There are startling, poetic surreal-like images—rows of empty white plastic chairs leaning against the wire through which can be seen the unobtainable sea; the exuberant, beautiful faces of Manus Island children, dancing just beyond the wire, images of cats, contrastingly free, at home in any space within and without the wire.

The soundtrack compliments the imagery—with two recurring sounds in particular—a haunting Kurdish folksong, sung by one of the inmates, and the chirping of the chauka bird.

The folksong is a lament, a cry of longing, and the birdsong, a homage to Manus Island culture. The theme of the Chauka, and what it symbolises is a brilliant conception.

Through an ongoing conversation with several Manus Island men, we begin to understand the deep significance of the bird, and the ongoing colonial history of the island.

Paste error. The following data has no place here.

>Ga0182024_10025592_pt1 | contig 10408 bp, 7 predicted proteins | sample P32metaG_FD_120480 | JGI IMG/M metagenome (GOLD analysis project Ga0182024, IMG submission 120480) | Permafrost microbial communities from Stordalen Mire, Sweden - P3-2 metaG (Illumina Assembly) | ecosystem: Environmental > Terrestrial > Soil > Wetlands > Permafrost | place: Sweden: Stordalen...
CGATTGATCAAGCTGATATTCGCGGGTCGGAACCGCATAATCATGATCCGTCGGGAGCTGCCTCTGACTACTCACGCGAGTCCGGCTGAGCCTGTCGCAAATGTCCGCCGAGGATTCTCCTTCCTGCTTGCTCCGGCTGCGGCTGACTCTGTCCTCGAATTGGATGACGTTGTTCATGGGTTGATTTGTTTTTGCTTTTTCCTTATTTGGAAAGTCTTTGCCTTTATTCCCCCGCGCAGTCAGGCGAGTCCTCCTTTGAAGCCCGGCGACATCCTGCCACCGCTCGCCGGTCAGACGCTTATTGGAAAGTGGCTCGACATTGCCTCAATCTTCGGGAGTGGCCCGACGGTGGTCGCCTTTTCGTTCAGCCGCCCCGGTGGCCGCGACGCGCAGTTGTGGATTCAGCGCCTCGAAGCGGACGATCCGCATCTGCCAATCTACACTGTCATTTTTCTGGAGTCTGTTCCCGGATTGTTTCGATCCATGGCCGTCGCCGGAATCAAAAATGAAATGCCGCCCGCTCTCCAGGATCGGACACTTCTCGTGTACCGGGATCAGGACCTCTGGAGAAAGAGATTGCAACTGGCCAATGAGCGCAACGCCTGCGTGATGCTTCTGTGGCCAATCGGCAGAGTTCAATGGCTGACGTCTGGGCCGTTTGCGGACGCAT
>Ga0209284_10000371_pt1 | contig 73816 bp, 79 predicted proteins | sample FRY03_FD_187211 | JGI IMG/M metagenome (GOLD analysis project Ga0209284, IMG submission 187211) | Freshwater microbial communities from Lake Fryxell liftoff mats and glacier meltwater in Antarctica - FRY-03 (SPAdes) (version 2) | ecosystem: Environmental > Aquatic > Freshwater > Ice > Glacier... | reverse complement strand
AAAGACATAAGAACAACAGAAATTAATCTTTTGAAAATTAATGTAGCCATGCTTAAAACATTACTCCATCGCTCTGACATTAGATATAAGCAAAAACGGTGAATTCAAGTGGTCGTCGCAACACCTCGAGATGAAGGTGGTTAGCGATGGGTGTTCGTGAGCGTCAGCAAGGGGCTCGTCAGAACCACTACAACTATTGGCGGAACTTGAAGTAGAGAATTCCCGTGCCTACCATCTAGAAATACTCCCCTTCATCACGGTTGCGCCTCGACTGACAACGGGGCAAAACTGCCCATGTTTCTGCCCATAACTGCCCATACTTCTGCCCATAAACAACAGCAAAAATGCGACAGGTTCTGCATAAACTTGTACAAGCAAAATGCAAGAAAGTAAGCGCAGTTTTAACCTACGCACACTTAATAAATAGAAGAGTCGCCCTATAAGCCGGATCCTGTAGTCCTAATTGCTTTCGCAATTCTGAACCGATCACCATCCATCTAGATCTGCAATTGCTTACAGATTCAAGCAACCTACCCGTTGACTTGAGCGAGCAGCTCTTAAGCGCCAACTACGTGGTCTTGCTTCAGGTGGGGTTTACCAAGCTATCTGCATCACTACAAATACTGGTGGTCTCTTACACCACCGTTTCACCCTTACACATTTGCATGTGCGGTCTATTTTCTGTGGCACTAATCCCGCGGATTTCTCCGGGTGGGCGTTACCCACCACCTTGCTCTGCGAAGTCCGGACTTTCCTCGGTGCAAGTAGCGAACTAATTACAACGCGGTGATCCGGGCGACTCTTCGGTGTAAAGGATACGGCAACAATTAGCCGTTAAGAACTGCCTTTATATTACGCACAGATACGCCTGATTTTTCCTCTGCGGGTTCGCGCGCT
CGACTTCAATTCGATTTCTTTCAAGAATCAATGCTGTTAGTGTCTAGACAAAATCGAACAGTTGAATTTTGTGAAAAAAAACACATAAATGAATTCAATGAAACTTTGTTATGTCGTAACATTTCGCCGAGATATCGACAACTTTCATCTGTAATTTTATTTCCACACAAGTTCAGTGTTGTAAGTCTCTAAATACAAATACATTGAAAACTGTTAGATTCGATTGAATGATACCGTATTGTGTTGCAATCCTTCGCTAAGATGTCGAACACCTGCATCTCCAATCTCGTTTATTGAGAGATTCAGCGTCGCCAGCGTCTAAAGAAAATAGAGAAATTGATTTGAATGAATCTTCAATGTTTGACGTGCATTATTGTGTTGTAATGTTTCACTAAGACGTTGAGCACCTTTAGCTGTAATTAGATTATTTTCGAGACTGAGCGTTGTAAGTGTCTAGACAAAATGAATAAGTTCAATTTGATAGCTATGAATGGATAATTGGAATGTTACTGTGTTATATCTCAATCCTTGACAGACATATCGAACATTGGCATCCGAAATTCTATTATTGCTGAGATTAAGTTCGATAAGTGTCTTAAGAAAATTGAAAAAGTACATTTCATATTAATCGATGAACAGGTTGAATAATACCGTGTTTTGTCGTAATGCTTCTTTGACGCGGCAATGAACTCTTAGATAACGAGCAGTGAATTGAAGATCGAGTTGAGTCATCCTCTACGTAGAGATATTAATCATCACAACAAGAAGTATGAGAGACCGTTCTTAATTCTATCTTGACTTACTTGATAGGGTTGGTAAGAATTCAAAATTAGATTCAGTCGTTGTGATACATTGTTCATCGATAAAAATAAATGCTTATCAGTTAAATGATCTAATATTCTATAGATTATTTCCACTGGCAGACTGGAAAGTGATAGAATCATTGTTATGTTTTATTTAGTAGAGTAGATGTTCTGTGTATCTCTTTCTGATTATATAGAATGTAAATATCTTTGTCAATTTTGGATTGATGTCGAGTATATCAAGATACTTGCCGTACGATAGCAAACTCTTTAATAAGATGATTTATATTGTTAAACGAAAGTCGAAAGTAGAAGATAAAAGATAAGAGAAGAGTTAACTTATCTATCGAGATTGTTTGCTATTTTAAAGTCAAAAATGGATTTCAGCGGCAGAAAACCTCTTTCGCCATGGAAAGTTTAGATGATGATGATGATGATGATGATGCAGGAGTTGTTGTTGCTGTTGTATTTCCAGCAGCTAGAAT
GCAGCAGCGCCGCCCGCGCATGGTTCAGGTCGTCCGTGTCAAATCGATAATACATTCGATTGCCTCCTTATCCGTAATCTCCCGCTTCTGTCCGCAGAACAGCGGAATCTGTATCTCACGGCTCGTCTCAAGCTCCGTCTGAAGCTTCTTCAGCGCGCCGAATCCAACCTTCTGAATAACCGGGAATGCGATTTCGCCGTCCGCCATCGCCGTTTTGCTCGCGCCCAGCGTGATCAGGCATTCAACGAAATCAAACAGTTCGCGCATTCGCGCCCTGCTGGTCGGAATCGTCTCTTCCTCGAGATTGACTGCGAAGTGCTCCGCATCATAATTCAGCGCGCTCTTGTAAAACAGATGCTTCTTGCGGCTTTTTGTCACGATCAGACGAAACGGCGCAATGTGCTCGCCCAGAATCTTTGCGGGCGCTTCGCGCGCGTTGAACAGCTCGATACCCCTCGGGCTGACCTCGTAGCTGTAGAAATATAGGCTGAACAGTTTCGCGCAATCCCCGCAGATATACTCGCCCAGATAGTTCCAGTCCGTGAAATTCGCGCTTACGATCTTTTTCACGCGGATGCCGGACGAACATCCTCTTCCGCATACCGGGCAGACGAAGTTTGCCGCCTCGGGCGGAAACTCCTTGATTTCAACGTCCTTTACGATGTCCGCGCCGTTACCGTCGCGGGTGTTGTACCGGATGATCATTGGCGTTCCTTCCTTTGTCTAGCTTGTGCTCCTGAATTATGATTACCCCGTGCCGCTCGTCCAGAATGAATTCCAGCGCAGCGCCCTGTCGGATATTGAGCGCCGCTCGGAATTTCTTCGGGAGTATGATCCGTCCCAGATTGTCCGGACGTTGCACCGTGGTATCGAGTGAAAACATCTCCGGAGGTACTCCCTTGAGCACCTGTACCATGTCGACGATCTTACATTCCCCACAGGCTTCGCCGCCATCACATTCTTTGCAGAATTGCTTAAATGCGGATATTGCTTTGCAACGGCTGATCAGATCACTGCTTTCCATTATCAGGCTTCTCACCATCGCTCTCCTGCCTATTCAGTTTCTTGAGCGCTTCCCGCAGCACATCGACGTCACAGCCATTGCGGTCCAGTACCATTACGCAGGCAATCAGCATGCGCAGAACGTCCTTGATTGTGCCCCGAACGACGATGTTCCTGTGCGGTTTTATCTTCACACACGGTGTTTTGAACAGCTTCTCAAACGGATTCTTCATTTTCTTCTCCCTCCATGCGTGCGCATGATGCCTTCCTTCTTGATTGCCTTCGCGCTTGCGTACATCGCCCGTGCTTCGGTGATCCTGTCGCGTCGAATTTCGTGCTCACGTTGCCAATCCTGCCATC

We come to see the cruel irony—the name of a bird that means so much in Manus Island culture, being used as the name for a high security prison within the wider prison, which, for a time, was a place of isolation, and punishment.

We come to understand that the appropriation of the Chauka, as a name for a place of such abuse and suffering, is obscene, and reflective of the neo-colonial system on which the offshore detention system is based.

Also interwoven is an eye witness account of the murder of Reza Barati in February 2014, and eerie footage of a detainee, who at the end of his tether, has self harmed, and is carried, at night, to an ambulance.

The mesmerising rhythm, the recurring imagery, the glimpses of Manus Island culture, the bird song, the sound of the sea, and the intermittent silences, have a powerful cumulative effect.